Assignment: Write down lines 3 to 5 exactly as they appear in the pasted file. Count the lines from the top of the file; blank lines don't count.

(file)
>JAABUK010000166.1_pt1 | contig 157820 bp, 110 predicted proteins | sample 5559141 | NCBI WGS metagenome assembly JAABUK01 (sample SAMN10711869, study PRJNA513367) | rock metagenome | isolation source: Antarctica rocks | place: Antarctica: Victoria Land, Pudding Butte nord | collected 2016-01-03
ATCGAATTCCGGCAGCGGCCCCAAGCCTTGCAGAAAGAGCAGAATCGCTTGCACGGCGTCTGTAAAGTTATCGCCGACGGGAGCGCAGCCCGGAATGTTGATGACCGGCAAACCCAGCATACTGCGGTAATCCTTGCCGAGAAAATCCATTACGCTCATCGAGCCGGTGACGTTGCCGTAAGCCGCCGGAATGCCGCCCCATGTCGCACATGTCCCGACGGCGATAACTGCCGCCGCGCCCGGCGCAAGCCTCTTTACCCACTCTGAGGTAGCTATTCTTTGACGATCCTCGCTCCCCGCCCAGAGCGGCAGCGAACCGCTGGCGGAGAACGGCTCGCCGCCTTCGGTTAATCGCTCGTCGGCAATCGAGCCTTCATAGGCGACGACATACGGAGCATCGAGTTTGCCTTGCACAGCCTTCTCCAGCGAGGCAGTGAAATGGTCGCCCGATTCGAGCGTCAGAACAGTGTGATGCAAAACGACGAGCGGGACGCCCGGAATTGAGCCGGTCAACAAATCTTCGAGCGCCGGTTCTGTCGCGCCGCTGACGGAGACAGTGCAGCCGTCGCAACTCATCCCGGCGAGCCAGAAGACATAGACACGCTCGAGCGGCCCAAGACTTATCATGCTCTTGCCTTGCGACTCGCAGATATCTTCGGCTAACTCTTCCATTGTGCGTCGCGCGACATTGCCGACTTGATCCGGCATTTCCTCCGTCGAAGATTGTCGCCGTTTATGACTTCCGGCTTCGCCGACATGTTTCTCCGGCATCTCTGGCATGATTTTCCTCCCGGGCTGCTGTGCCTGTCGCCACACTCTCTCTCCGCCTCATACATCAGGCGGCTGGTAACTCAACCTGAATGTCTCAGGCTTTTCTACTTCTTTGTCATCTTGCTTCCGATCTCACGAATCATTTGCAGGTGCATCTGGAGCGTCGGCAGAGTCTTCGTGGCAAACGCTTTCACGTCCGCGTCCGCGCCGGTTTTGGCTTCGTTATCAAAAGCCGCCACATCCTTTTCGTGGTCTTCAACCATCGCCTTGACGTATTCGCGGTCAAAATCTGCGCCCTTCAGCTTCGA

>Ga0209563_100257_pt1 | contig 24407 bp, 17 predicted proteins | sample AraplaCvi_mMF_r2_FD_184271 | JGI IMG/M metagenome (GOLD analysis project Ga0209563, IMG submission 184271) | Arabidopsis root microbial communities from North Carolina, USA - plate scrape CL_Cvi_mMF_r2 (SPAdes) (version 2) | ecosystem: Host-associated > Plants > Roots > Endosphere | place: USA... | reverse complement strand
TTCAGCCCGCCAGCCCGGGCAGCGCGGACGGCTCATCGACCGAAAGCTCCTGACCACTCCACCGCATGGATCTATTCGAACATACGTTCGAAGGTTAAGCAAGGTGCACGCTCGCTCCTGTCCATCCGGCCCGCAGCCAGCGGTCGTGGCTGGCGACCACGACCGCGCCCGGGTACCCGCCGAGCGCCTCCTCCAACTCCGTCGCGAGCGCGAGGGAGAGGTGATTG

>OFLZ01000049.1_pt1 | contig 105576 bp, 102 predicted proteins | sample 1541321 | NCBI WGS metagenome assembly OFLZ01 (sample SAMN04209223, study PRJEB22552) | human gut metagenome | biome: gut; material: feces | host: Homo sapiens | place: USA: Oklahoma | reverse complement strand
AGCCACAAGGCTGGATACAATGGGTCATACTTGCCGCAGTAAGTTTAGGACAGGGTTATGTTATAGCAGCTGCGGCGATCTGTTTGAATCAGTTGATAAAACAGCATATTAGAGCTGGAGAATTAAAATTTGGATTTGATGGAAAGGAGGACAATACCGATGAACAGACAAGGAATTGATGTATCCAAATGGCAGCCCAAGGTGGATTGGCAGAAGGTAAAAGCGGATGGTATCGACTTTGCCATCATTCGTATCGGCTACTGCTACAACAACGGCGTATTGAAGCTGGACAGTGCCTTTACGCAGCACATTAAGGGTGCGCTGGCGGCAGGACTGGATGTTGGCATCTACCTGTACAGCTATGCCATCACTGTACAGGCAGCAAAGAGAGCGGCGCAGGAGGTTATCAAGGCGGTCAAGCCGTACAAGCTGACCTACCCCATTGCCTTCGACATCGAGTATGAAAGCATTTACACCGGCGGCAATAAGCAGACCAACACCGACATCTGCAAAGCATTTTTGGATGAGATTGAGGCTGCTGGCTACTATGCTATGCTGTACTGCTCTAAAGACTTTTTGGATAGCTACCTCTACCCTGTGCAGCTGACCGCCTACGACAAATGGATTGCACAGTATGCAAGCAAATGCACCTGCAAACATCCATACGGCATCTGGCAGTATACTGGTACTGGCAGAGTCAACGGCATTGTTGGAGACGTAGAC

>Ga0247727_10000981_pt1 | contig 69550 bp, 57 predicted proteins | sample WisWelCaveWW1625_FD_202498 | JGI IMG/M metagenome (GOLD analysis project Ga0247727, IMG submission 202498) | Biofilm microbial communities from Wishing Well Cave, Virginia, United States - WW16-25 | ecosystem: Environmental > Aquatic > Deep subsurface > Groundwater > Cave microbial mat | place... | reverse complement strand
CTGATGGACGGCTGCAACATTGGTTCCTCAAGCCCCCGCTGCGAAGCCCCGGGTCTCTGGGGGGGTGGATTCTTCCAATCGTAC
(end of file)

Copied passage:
>Ga0209563_100257_pt1 | contig 24407 bp, 17 predicted proteins | sample AraplaCvi_mMF_r2_FD_184271 | JGI IMG/M metagenome (GOLD analysis project Ga0209563, IMG submission 184271) | Arabidopsis root microbial communities from North Carolina, USA - plate scrape CL_Cvi_mMF_r2 (SPAdes) (version 2) | ecosystem: Host-associated > Plants > Roots > Endosphere | place: USA... | reverse complement strand
TTCAGCCCGCCAGCCCGGGCAGCGCGGACGGCTCATCGACCGAAAGCTCCTGACCACTCCACCGCATGGATCTATTCGAACATACGTTCGAAGGTTAAGCAAGGTGCACGCTCGCTCCTGTCCATCCGGCCCGCAGCCAGCGGTCGTGGCTGGCGACCACGACCGCGCCCGGGTACCCGCCGAGCGCCTCCTCCAACTCCGTCGCGAGCGCGAGGGAGAGGTGATTG

>OFLZ01000049.1_pt1 | contig 105576 bp, 102 predicted proteins | sample 1541321 | NCBI WGS metagenome assembly OFLZ01 (sample SAMN04209223, study PRJEB22552) | human gut metagenome | biome: gut; material: feces | host: Homo sapiens | place: USA: Oklahoma | reverse complement strand